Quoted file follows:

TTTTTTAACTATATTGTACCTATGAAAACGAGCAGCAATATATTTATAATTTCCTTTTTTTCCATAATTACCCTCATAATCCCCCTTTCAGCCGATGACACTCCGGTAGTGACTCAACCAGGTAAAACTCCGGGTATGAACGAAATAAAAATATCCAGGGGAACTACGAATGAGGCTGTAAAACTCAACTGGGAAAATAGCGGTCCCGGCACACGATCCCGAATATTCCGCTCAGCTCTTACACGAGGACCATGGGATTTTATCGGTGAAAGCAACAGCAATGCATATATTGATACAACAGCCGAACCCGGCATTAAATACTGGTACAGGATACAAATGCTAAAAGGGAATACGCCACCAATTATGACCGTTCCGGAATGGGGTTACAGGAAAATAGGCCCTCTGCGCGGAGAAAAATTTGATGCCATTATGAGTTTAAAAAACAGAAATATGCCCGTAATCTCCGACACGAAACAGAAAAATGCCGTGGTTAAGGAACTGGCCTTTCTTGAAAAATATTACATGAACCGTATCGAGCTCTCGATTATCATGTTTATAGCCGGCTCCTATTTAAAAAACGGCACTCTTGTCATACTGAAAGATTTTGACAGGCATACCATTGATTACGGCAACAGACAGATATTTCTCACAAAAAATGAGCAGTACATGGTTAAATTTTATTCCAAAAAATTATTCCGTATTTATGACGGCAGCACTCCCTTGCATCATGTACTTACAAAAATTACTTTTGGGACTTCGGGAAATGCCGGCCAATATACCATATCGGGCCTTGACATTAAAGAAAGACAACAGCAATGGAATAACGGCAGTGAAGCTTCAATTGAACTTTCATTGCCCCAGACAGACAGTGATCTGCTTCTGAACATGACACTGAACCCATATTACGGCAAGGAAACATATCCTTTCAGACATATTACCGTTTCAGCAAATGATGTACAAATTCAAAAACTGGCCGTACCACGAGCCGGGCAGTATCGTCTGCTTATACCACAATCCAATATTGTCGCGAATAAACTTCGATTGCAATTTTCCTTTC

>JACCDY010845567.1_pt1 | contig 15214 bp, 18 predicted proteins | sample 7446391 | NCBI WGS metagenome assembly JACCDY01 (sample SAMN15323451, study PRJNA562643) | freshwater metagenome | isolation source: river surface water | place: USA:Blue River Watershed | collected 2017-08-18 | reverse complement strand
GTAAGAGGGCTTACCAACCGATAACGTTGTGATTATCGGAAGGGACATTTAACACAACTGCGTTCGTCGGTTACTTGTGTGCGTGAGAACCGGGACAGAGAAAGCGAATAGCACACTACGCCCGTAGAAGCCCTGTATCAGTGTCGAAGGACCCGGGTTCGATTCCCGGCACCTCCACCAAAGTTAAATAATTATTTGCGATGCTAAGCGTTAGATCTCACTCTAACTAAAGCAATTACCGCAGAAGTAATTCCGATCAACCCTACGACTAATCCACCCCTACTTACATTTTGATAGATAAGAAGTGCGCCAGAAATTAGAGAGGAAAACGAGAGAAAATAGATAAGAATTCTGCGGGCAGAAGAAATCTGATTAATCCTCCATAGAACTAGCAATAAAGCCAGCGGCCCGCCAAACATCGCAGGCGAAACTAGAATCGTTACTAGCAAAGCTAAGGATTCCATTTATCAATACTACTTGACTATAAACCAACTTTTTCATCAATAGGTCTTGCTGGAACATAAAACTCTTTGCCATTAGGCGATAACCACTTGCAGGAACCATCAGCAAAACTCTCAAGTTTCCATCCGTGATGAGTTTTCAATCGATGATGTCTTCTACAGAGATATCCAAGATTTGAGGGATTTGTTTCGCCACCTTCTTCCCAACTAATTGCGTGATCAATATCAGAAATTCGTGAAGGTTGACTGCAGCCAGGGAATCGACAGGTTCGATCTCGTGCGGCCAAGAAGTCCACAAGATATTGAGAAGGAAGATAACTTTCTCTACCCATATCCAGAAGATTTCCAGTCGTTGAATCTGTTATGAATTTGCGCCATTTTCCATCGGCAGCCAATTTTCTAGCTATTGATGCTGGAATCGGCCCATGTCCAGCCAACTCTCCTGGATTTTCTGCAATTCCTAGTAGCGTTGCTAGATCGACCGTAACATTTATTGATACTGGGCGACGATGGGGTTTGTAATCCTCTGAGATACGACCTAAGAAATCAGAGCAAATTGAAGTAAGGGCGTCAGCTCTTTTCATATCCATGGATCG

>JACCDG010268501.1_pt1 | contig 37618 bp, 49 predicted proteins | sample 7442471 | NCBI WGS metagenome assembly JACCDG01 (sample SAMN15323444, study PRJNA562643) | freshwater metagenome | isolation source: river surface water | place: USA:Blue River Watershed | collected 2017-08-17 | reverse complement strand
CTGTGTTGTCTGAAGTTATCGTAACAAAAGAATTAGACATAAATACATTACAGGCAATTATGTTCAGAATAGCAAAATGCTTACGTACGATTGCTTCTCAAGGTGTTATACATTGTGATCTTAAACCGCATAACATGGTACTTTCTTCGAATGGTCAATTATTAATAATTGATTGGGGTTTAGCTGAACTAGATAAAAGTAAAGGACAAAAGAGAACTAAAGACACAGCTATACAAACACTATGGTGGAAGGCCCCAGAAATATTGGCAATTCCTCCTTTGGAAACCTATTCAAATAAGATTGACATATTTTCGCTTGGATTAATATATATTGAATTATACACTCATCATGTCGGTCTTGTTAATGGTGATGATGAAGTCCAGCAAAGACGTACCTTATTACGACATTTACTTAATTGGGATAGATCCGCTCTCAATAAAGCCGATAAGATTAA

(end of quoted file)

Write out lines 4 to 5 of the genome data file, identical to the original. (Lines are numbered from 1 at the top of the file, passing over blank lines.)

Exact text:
>JACCDG010268501.1_pt1 | contig 37618 bp, 49 predicted proteins | sample 7442471 | NCBI WGS metagenome assembly JACCDG01 (sample SAMN15323444, study PRJNA562643) | freshwater metagenome | isolation source: river surface water | place: USA:Blue River Watershed | collected 2017-08-17 | reverse complement strand
CTGTGTTGTCTGAAGTTATCGTAACAAAAGAATTAGACATAAATACATTACAGGCAATTATGTTCAGAATAGCAAAATGCTTACGTACGATTGCTTCTCAAGGTGTTATACATTGTGATCTTAAACCGCATAACATGGTACTTTCTTCGAATGGTCAATTATTAATAATTGATTGGGGTTTAGCTGAACTAGATAAAAGTAAAGGACAAAAGAGAACTAAAGACACAGCTATACAAACACTATGGTGGAAGGCCCCAGAAATATTGGCAATTCCTCCTTTGGAAACCTATTCAAATAAGATTGACATATTTTCGCTTGGATTAATATATATTGAATTATACACTCATCATGTCGGTCTTGTTAATGGTGATGATGAAGTCCAGCAAAGACGTACCTTATTACGACATTTACTTAATTGGGATAGATCCGCTCTCAATAAAGCCGATAAGATTAA